Our patient’s electrophysiological tests indicated that motor nerve conduction velocity of her limbs was slowed down. A Japanese study confirmed this in patients with NIID; these authors observed delays or reductions in the amplitude of nerve conduction velocity to varying degrees, similar to our observations [25]. Hirose et al. proposed that nerve conduction velocity and somatosensory evoked potentials may be the diagnostic basis for NIID [26].

Similar to other neurodegenerative diseases, no appropriate methods exist to definitively treat NIID pathophysiological mechanisms; only supportive therapies and symptomatic treatments are available. An NIID patient identified by Han et al., was given methylprednisolone pulse therapy (500 mg/daily) for three consecutive days, to gradually relived their symptoms [27]. In another Japanese case report, intravenous immunoglobulin (IVIg) therapy improved symptoms in a NIID patient [28]. Immunomodulatory therapy may be effective for NIID, but mechanisms must be explored in future studies. In this report, the patient’s mental irritability and cognitive impairment were improved by an anti-antipsychotic (olanzapine 10 mg/daily), suggesting disease relief may be related to the neuroprotective effects of olanzapine [29, 30].

According to our patient’s history, she suffered three episodes of limb weakness and two episodes of fever and aphasia, but she was not diagnosed due to a lack of radiographic examinations and genetic tests. We had also considered the possibility of central nervous system vasculitis or nervous system disease, but there was no evidence to support these diagnoses. The clinical heterogeneity of NIID at different stages of the disease increased the difficulty and complexity of our diagnosis.

In summary, we present a rare case of NIID with both stroke-like onset and encephalitic attacks. The patient was diagnosed based on characteristic DWI signals, intranuclear inclusions and expanded GGC repeats in NOTCH2NLC. Clinicians need to alert patients with recurrent disease stroke-like onset symptoms and/or encephalitic attack to avoid misdiagnosis.

Availability of data and materials

The datasets used and/or analyzed during this study are available from the corresponding author upon reasonable request.

Abbreviations

NIID:

Neuronal intranuclear inclusion disease

MRI:

Magnetic resonance imaging

DWI:

Diffusion-weighted imaging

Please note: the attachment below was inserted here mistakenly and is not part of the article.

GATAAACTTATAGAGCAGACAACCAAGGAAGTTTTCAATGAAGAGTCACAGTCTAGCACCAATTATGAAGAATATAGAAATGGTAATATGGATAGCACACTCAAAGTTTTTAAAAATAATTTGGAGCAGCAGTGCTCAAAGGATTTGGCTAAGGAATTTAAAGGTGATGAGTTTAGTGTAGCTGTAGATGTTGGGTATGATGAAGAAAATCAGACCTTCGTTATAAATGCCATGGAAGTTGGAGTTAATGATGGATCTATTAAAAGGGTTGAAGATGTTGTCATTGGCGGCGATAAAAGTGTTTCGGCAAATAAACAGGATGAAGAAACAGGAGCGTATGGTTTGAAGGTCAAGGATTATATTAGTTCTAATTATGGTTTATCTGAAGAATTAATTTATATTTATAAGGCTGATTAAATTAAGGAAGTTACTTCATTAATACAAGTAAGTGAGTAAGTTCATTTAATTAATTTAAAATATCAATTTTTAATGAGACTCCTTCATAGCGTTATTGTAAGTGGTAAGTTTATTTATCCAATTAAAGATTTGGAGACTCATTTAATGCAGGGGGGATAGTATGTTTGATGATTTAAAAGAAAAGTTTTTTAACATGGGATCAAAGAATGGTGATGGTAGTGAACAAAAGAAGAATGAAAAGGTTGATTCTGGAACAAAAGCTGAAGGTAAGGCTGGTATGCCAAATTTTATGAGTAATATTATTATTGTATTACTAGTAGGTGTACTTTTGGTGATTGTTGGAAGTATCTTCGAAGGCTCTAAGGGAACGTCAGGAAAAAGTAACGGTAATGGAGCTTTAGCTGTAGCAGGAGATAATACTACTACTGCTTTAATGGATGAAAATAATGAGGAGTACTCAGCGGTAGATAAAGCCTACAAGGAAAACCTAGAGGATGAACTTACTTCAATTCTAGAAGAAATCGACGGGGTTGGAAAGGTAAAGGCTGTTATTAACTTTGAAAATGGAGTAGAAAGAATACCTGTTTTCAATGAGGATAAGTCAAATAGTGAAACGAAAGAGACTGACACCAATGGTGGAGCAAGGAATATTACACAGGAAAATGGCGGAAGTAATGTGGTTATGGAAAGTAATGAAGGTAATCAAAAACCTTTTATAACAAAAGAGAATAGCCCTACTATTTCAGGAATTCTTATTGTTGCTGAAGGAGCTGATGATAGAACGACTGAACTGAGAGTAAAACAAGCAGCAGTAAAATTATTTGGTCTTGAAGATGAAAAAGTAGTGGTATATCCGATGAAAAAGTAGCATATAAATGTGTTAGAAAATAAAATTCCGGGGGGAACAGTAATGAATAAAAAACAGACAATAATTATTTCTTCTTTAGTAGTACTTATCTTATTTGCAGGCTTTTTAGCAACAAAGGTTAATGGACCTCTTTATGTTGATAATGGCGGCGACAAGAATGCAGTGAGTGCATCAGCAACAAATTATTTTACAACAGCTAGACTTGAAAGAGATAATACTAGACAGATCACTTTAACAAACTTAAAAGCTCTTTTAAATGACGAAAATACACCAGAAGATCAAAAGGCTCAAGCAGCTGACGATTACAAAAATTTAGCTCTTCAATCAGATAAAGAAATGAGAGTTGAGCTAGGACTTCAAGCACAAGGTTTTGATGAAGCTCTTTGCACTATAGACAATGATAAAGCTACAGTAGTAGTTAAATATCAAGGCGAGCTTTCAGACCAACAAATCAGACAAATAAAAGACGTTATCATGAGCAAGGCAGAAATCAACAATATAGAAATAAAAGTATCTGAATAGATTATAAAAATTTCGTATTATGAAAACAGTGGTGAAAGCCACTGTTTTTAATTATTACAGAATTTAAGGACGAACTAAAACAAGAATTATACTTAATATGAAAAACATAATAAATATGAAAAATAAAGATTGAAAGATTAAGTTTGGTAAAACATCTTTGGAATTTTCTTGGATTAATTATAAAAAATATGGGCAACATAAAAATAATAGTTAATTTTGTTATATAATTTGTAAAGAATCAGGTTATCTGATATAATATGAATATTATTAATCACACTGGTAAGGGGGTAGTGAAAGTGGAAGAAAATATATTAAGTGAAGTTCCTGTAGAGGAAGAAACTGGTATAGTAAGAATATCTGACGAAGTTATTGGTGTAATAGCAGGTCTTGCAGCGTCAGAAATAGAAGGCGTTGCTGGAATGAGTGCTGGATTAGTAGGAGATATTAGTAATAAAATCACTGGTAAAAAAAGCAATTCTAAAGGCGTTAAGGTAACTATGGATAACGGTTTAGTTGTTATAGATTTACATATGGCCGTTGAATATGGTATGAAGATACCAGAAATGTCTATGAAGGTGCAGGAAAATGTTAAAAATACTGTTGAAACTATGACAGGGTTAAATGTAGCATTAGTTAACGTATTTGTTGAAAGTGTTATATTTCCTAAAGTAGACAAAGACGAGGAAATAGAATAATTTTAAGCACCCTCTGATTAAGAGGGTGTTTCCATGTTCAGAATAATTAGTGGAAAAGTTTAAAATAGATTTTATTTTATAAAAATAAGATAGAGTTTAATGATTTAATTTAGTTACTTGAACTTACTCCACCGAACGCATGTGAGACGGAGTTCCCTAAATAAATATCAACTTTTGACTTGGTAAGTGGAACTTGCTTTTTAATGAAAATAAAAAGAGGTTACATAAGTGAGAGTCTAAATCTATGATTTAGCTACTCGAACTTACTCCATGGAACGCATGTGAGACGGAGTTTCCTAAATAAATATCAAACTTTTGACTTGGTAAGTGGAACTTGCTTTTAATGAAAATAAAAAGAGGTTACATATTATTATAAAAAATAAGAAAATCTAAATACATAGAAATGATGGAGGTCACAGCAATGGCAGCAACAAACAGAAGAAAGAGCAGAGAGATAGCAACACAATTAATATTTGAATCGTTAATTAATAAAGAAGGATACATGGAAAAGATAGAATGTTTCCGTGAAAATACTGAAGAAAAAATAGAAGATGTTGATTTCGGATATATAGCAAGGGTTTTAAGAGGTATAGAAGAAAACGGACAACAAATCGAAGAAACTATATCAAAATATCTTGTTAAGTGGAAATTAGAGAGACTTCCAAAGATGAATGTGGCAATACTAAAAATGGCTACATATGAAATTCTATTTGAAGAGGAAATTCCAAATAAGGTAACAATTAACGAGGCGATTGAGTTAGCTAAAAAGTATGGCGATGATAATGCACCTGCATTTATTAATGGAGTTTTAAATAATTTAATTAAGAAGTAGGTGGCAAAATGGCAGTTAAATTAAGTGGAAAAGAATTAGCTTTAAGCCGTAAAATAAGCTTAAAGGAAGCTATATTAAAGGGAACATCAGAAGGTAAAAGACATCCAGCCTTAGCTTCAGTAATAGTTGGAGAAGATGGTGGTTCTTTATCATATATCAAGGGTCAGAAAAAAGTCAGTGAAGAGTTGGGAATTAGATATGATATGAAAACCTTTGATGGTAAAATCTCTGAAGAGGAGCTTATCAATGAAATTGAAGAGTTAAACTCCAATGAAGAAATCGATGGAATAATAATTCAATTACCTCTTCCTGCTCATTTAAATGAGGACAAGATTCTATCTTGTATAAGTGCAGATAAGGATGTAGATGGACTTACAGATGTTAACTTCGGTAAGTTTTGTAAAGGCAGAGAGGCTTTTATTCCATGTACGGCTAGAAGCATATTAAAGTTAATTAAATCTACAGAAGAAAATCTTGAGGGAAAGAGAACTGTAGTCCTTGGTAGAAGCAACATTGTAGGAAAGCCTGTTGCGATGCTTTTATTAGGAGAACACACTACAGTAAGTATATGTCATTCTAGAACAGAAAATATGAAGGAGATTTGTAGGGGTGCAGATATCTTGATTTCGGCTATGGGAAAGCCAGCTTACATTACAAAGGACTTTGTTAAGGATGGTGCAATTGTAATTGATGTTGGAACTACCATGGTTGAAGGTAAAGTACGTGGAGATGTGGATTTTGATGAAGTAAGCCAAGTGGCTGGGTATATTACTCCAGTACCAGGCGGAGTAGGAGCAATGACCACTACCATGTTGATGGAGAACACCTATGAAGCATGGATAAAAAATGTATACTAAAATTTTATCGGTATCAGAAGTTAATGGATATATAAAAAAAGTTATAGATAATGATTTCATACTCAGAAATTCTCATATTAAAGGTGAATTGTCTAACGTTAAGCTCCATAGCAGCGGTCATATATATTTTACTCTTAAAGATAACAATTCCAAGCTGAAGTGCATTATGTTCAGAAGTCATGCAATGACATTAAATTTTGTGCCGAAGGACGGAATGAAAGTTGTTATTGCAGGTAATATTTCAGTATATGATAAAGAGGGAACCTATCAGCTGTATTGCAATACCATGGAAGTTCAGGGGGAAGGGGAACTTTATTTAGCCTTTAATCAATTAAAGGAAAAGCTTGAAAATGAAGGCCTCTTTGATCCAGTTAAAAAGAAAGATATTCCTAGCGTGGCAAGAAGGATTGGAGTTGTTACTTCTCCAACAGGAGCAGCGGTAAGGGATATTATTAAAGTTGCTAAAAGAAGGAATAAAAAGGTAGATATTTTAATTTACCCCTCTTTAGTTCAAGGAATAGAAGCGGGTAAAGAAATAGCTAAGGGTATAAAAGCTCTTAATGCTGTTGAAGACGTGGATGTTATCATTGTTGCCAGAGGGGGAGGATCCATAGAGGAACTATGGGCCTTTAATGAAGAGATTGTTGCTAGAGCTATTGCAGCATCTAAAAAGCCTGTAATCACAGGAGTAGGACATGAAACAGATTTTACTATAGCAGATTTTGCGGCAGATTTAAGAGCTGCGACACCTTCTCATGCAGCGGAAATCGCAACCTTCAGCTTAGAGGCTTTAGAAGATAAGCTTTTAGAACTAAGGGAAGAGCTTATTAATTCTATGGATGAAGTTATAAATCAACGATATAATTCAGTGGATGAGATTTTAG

CT:

Cranial computed tomography

CTA:

Computed tomography angiography

FMR1:

Fragile X mental retardation 1

FXTAS:

Fragile X-related tremor/ataxia syndrome

NOTCH2NLC:

Notch 2 N-terminal like C

5′ UTR:

5′ untranslated region

RP-PCR:

Repeat-primed PCR

GC-PCR:

GC-rich PCR

IVIg:

Intravenous immunoglobulin

EEG:

Electroencephalogram

EEGs:

Serial electroencephalogram

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Acknowledgements

We appreciate the cooperation of the patient and her family.

We thank International Science Editing (http://www.internationalscienceediting.com) for editing this manuscript.

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This research did not receive any specific grant from funding agencies in the public, commercial, or not-for-profit sectors.

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YH drafted the manuscript; GJ collected and analyzed patient information; YT and LS examined the NOTCH2NLC gene; QLZ interpreted the data and edited the manuscript. The final manuscript was read and approved by all authors.

Corresponding author

Correspondence to Ying Huang.

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Written informed consent was obtained from the patient and her next of kin when she had experienced cognitive impairment for publication of this case report. A copy of the written consent is available for review by the Editor of the journal.

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Huang, Y., Jin, G., Zhan, Ql. et al. Adult-onset neuronal intranuclear inclusion disease, with both stroke-like onset and encephalitic attacks: a case report. BMC Neurol 21, 142 (2021). https://doi.org/10.1186/s12883-021-02164-1

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Keywords

  • Acute cerebral infarction
  • Encephalitic attacks
  • Neuronal intranuclear inclusion disease
  • Magnetic resonance imaging
  • Skin biopsy
  • p62/ubiquitin staining
  • Genetic testing